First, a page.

Populism and Popularity

I think we should be very suspicious of people who use the terms ”populism” and ”populistic” about people who promulgate ideas which do not fit in with the picture of our world presented by the ones who, for the moment at least, are in power. Another name for populism in politics would be the will of the people, a concept which many politicians today have forgotten.

Well, not forgotten. The will of the people is a concept of which today's politicians stand in fear, challenging as it does their sense of their own supremacy in determining the views we shall have and the decisions we shall appear to make. Politicians have for a long time relegated the will of the people to a back seat, so far back, in fact, that it is doubtful whether it has a place on the bandwagon at all.

There is this strange contradictory notion that populism in democracies is dangerous. If you want to have a true democracy then you have to let the people decide, even if the people decide to do stupid things. If you think that the politicians need to be able to think for the people and even go against their will then that means you do not want a democracy. Few people seem to see this contradiction.

”Popular” is an adjective with at first sight a positive connotation. It implies something which finds favour with a lot of people, perhaps even a majority. To counteract the tendency to assume that something which finds favour with a lot of people is to be striven for, the term ”populism” has been created with a decidedly negative connotation. Something which is populistic is intended to be seen as apparently favourable to a society, but actually harmful, if only its proponents were as wise and all-seeing as the users of the term populism.

As an exercise in the use of words to steer thinking, try substituting the word ”popular” for ”populistic”. Under this criterion Marine le Pen would be a popular French politician. Brexit would be a popular decision, as would the rise of Podemos in Spain and the election of Syriza in Greece. Although I have to admit that the popular election of Syriza was followed by the extremely unpopular reneging by the new government of everything they had offered the people of Greece, and which the people had voted not once, not twice but three times for.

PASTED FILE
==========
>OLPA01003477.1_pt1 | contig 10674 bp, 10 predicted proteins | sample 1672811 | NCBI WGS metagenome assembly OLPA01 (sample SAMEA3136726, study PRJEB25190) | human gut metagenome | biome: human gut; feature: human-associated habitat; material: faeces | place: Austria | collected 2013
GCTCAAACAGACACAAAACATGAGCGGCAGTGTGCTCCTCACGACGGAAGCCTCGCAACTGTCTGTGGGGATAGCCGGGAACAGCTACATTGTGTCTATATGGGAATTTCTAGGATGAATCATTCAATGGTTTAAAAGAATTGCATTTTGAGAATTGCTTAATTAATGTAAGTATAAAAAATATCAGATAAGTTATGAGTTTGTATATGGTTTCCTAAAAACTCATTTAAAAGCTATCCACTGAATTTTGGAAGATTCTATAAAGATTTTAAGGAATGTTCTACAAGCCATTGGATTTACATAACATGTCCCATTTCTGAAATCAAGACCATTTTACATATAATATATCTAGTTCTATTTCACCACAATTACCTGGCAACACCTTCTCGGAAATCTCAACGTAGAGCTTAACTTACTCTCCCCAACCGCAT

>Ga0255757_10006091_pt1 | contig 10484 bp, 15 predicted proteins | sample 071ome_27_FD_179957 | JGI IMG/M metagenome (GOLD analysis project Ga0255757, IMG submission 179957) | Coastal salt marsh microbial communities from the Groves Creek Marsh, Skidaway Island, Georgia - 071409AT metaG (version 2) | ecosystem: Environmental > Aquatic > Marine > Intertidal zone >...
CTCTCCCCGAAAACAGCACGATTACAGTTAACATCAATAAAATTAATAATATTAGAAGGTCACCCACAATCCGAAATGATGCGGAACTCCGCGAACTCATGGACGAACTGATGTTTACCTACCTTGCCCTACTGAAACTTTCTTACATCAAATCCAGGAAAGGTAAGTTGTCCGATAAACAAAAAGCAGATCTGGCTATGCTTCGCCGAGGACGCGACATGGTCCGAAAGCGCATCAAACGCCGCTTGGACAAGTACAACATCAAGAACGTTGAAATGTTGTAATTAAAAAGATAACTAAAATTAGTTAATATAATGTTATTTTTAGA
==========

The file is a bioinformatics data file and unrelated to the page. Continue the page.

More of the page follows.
Although he is called populistic I do not regard the election of Donald Trump to the presidency of the United States as being along the same lines as the other examples I have given. Trump's pronouncements during the election process were so contradictory that it was not possible to determine in advance what his policies would be, with the exception of certain loud noises such as the wall along the Mexican border. I suspect rather that Trump was elected because he was seen to be not a part of the ruling minority.

Whatever the ruling minority might think, people are not stupid. Although we have forgotten that our elected representatives are placed where they are to server our interests, and we have come to see them as our rulers rather than our servants, they have made too many too stupid mistakes for their falsehood not to be apparent.

Take migration. Most people are in favour of helping their neighbours, without regard for the fact that their neighbours in this sense worship a different god and have different customs. But the people in the receiving countries see through the situation. They see for one thing that these migrants, just like themselves, would rather have stayed in their own homes, gone to their old jobs, sent their children to the same schools and received health care at the same hospitals. But the short-sightedness or greed or some combination of these has led to the destruction of their homes, their places of work, their children's schools and their hospitals. What option do they have but to leave? Stop the bombing and the migration will stop, for only a small minority of migrants are economic migrants. The majority are asylum migrants.

They see, too, that those in power in the receiving countries make a loud noise about welcoming migrants, for not to do so would be to be labelled as racist at the very least. But they make only a nominal effort to incorporate the newcomers into their new society. They see that the already strained resources in schools, hospitals, housing, which their leaders have made no attempt to build away, are strained even more. Here in Sweden we have welcomed enough people since the turn of the century to people a fourth major city, as large or larger than any of the other three.

They see that those with commercial power have shipped out their jobs to regions of the world where living and working conditions are on a lower level than here at home, exacerbating thereby the constraints on their welfare resulting from the strained resources mentioned above.

Which brings me to another point which will better be handled in a separate post.

© James Wilde 2015